Subheading 9802.00.50, HTSUS, provides for the assessment of duty on the value of repairs or alterations performed on articles returned to the U.S. after having been exported for that purpose. However, the application of this tariff provision is precluded in circumstances where the operations performed abroad destroy the identity of the articles or create new or commercially different articles. See, A.F. Burstrom v. United States, 44 CCPA 27, C.A.D. 631 (1956), aff'd, C.D. 1752, 36 Cust.Ct. 46 (1956); Guardian Industries Corporation v. United States, 3 CIT 9 (1982), Slip Op. 82-4 (Jan. 5, 1982). Subheading 9802.00.50, HTSUS, treatment is also precluded where the exported articles are incomplete for their intended use and the foreign processing operation is a necessary step in the preparation or manufacture of finished articles. Dolliff & Company, Inc. v. United States, 81 Cust.Ct. 1, C.D. 4755, 455 F.Supp. 618 (1978), aff'd, 66 CCPA 77, C.A.D. 1225, 599 F.2d 1015 (1979).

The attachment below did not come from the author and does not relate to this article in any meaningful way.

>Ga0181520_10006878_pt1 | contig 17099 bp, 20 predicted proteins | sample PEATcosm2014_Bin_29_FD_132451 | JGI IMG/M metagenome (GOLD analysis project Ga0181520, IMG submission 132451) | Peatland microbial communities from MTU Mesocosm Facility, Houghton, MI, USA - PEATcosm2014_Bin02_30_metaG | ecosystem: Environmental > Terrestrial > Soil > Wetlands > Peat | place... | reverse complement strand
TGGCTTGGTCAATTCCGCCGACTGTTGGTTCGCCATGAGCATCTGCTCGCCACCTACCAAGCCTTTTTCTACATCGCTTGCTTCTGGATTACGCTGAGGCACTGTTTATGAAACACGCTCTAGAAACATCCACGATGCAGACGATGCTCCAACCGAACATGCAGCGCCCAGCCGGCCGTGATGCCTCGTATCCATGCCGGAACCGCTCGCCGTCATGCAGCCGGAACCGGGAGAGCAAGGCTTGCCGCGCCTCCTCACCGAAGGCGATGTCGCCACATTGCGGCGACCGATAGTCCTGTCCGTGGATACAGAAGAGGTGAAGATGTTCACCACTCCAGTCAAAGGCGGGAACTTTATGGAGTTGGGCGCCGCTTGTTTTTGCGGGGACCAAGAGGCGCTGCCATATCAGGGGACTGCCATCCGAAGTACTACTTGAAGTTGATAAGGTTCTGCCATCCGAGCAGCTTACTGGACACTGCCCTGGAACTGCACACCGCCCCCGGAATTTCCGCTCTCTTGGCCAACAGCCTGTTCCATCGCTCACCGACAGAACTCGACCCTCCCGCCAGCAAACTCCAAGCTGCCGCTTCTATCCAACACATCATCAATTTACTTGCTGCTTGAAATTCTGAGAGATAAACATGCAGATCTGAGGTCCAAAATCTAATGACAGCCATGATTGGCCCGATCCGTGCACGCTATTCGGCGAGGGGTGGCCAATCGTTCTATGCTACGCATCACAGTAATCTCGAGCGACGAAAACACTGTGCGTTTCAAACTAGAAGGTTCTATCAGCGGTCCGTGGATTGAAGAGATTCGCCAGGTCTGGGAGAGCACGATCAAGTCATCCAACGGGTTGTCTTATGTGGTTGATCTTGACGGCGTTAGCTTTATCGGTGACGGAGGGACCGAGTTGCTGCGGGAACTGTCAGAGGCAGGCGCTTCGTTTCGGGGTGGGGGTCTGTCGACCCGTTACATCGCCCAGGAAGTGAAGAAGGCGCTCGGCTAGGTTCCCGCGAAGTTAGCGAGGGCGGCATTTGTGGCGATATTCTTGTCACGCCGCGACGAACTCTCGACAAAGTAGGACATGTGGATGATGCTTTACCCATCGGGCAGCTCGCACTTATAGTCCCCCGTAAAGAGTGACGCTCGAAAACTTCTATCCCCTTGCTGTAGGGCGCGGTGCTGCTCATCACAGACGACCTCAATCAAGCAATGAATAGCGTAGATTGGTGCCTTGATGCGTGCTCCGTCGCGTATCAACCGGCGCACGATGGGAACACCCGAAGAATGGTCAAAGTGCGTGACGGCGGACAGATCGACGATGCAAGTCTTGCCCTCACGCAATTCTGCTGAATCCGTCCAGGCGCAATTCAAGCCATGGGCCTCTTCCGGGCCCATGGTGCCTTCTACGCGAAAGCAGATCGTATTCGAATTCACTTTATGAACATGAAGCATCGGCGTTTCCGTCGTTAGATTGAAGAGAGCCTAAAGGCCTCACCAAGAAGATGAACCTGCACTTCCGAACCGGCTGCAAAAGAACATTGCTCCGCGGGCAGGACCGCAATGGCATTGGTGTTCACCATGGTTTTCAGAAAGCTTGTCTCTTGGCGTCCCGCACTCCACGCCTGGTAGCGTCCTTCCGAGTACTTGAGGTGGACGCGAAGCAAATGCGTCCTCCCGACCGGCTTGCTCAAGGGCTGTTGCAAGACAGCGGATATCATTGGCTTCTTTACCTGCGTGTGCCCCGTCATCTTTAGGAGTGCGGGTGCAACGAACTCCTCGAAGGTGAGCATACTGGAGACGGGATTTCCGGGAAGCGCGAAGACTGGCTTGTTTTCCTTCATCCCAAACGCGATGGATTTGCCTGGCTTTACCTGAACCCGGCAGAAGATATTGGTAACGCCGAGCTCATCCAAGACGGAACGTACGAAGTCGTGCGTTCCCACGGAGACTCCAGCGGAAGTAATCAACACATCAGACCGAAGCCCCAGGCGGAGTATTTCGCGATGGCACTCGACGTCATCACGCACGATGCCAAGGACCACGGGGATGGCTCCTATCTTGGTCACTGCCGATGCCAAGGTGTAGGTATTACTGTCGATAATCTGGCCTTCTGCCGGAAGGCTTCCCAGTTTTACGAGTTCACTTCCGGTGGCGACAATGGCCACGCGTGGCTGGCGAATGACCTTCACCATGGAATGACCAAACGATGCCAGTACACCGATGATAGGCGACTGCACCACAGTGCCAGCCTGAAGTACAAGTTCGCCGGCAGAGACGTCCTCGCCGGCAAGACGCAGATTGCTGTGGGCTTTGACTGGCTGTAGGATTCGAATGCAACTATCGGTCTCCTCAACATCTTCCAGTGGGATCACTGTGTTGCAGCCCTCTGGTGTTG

We have previously held in Headquarters Ruling Letter (HRL) 078245 dated June 17, 1986, that embroidery of U.S. manufactured cotton sheets in China does not constitute a repair or alteration under item 806.20, Tariff Schedules of the United States (TSUS) (the precursor provision to subheading 9802.00.50, HTSUS). We have also found that U.S. articles subjected to silk screening, hand-painting, and painting operations abroad and then returned to the U.S., were not eligible for subheading 9802.00.50, HTSUS, treatment because these operations are more than an alteration. We stated that the silk screening, hand-painting and painting operations created a different article of commerce and constituted a finishing step in the manufacture of the U.S. articles. See, HRL 555021 dated July 1, 1988 (silk screening of U.S. socks is not considered an alteration pursuant to this tariff provision); HRL 555249 dated June 16, 1989 (silk screening and chenilling designs on sweatshirts abroad exceeds an alteration); and HRL 554371 dated December 10, 1986 (hand- painting a design onto sweatshirts abroad exceeds an alteration).